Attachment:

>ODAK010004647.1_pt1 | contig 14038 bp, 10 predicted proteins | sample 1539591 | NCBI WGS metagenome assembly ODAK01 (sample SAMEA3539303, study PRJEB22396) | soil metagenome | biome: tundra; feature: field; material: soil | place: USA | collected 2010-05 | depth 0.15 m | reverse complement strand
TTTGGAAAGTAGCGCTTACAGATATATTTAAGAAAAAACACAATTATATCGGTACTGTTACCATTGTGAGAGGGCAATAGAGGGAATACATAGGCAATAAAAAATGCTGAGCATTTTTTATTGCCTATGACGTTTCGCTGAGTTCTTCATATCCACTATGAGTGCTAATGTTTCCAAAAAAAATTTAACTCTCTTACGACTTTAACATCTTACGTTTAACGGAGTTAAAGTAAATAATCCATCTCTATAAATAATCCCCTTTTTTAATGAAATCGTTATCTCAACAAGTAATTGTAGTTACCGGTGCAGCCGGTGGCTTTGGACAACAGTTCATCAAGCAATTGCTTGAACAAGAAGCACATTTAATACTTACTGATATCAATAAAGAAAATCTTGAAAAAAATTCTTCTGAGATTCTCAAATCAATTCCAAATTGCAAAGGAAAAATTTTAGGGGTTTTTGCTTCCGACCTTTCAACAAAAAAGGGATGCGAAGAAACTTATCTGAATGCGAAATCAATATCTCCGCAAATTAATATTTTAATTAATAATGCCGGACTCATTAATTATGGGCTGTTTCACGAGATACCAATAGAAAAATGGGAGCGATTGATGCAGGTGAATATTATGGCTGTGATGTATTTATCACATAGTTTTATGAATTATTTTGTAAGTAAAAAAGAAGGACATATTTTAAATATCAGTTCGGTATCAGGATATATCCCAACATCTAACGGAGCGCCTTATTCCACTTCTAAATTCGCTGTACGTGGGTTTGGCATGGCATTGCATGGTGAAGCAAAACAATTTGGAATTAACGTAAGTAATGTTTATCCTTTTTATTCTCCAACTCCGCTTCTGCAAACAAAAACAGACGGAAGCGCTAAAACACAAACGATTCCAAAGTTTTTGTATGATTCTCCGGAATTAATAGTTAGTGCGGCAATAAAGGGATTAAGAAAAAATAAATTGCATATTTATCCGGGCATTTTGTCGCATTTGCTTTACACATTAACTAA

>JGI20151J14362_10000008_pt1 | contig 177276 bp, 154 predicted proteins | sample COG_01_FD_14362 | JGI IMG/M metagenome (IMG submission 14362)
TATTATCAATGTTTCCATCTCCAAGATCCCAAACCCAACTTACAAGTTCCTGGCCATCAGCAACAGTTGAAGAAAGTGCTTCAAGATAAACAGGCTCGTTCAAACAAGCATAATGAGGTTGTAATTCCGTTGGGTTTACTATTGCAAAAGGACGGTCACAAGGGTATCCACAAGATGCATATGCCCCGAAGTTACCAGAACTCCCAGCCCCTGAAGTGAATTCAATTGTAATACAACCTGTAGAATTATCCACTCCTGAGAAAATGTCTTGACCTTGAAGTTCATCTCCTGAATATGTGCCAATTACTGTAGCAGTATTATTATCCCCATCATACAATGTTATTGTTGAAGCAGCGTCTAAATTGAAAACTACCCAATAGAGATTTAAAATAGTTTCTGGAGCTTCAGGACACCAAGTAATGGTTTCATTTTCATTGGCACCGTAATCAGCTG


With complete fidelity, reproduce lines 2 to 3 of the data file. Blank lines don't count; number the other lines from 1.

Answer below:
TTTGGAAAGTAGCGCTTACAGATATATTTAAGAAAAAACACAATTATATCGGTACTGTTACCATTGTGAGAGGGCAATAGAGGGAATACATAGGCAATAAAAAATGCTGAGCATTTTTTATTGCCTATGACGTTTCGCTGAGTTCTTCATATCCACTATGAGTGCTAATGTTTCCAAAAAAAATTTAACTCTCTTACGACTTTAACATCTTACGTTTAACGGAGTTAAAGTAAATAATCCATCTCTATAAATAATCCCCTTTTTTAATGAAATCGTTATCTCAACAAGTAATTGTAGTTACCGGTGCAGCCGGTGGCTTTGGACAACAGTTCATCAAGCAATTGCTTGAACAAGAAGCACATTTAATACTTACTGATATCAATAAAGAAAATCTTGAAAAAAATTCTTCTGAGATTCTCAAATCAATTCCAAATTGCAAAGGAAAAATTTTAGGGGTTTTTGCTTCCGACCTTTCAACAAAAAAGGGATGCGAAGAAACTTATCTGAATGCGAAATCAATATCTCCGCAAATTAATATTTTAATTAATAATGCCGGACTCATTAATTATGGGCTGTTTCACGAGATACCAATAGAAAAATGGGAGCGATTGATGCAGGTGAATATTATGGCTGTGATGTATTTATCACATAGTTTTATGAATTATTTTGTAAGTAAAAAAGAAGGACATATTTTAAATATCAGTTCGGTATCAGGATATATCCCAACATCTAACGGAGCGCCTTATTCCACTTCTAAATTCGCTGTACGTGGGTTTGGCATGGCATTGCATGGTGAAGCAAAACAATTTGGAATTAACGTAAGTAATGTTTATCCTTTTTATTCTCCAACTCCGCTTCTGCAAACAAAAACAGACGGAAGCGCTAAAACACAAACGATTCCAAAGTTTTTGTATGATTCTCCGGAATTAATAGTTAGTGCGGCAATAAAGGGATTAAGAAAAAATAAATTGCATATTTATCCGGGCATTTTGTCGCATTTGCTTTACACATTAACTAA

>JGI20151J14362_10000008_pt1 | contig 177276 bp, 154 predicted proteins | sample COG_01_FD_14362 | JGI IMG/M metagenome (IMG submission 14362)